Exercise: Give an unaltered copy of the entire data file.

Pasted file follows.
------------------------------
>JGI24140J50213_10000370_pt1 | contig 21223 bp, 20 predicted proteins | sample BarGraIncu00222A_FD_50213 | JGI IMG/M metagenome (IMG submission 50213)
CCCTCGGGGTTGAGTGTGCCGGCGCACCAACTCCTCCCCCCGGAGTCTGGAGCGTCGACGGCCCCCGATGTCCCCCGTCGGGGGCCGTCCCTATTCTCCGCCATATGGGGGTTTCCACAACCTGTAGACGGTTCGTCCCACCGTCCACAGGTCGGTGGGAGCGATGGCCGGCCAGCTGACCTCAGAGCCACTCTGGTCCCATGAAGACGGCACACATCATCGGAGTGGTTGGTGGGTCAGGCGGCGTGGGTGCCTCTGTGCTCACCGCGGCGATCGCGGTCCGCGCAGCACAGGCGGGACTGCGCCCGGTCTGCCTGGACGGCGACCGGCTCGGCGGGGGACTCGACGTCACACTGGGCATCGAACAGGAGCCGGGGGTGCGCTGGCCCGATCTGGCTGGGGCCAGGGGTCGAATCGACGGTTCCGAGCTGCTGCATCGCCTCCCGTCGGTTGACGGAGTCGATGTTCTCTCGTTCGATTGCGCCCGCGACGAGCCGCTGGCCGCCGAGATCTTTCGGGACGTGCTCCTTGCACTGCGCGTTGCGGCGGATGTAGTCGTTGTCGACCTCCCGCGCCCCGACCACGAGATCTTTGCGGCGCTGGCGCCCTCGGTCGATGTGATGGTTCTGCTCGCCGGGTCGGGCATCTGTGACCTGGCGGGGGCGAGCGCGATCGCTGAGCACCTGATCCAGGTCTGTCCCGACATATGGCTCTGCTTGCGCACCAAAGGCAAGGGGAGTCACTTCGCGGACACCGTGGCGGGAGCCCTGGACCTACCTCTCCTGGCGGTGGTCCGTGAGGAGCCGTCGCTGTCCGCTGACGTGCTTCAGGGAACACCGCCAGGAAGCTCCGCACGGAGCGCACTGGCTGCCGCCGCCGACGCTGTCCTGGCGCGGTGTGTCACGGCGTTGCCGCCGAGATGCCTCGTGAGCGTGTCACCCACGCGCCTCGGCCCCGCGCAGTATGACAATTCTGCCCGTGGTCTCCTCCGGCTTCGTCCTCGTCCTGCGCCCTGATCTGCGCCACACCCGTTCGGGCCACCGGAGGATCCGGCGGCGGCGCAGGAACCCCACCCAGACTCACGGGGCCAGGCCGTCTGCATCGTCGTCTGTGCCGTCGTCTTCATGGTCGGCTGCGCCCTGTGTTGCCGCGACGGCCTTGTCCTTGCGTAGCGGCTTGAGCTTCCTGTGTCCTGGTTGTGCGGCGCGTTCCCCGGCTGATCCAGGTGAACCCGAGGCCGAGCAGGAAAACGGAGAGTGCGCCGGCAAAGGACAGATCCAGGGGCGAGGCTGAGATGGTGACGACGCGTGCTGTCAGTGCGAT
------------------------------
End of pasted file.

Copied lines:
>JGI24140J50213_10000370_pt1 | contig 21223 bp, 20 predicted proteins | sample BarGraIncu00222A_FD_50213 | JGI IMG/M metagenome (IMG submission 50213)
CCCTCGGGGTTGAGTGTGCCGGCGCACCAACTCCTCCCCCCGGAGTCTGGAGCGTCGACGGCCCCCGATGTCCCCCGTCGGGGGCCGTCCCTATTCTCCGCCATATGGGGGTTTCCACAACCTGTAGACGGTTCGTCCCACCGTCCACAGGTCGGTGGGAGCGATGGCCGGCCAGCTGACCTCAGAGCCACTCTGGTCCCATGAAGACGGCACACATCATCGGAGTGGTTGGTGGGTCAGGCGGCGTGGGTGCCTCTGTGCTCACCGCGGCGATCGCGGTCCGCGCAGCACAGGCGGGACTGCGCCCGGTCTGCCTGGACGGCGACCGGCTCGGCGGGGGACTCGACGTCACACTGGGCATCGAACAGGAGCCGGGGGTGCGCTGGCCCGATCTGGCTGGGGCCAGGGGTCGAATCGACGGTTCCGAGCTGCTGCATCGCCTCCCGTCGGTTGACGGAGTCGATGTTCTCTCGTTCGATTGCGCCCGCGACGAGCCGCTGGCCGCCGAGATCTTTCGGGACGTGCTCCTTGCACTGCGCGTTGCGGCGGATGTAGTCGTTGTCGACCTCCCGCGCCCCGACCACGAGATCTTTGCGGCGCTGGCGCCCTCGGTCGATGTGATGGTTCTGCTCGCCGGGTCGGGCATCTGTGACCTGGCGGGGGCGAGCGCGATCGCTGAGCACCTGATCCAGGTCTGTCCCGACATATGGCTCTGCTTGCGCACCAAAGGCAAGGGGAGTCACTTCGCGGACACCGTGGCGGGAGCCCTGGACCTACCTCTCCTGGCGGTGGTCCGTGAGGAGCCGTCGCTGTCCGCTGACGTGCTTCAGGGAACACCGCCAGGAAGCTCCGCACGGAGCGCACTGGCTGCCGCCGCCGACGCTGTCCTGGCGCGGTGTGTCACGGCGTTGCCGCCGAGATGCCTCGTGAGCGTGTCACCCACGCGCCTCGGCCCCGCGCAGTATGACAATTCTGCCCGTGGTCTCCTCCGGCTTCGTCCTCGTCCTGCGCCCTGATCTGCGCCACACCCGTTCGGGCCACCGGAGGATCCGGCGGCGGCGCAGGAACCCCACCCAGACTCACGGGGCCAGGCCGTCTGCATCGTCGTCTGTGCCGTCGTCTTCATGGTCGGCTGCGCCCTGTGTTGCCGCGACGGCCTTGTCCTTGCGTAGCGGCTTGAGCTTCCTGTGTCCTGGTTGTGCGGCGCGTTCCCCGGCTGATCCAGGTGAACCCGAGGCCGAGCAGGAAAACGGAGAGTGCGCCGGCAAAGGACAGATCCAGGGGCGAGGCTGAGATGGTGACGACGCGTGCTGTCAGTGCGAT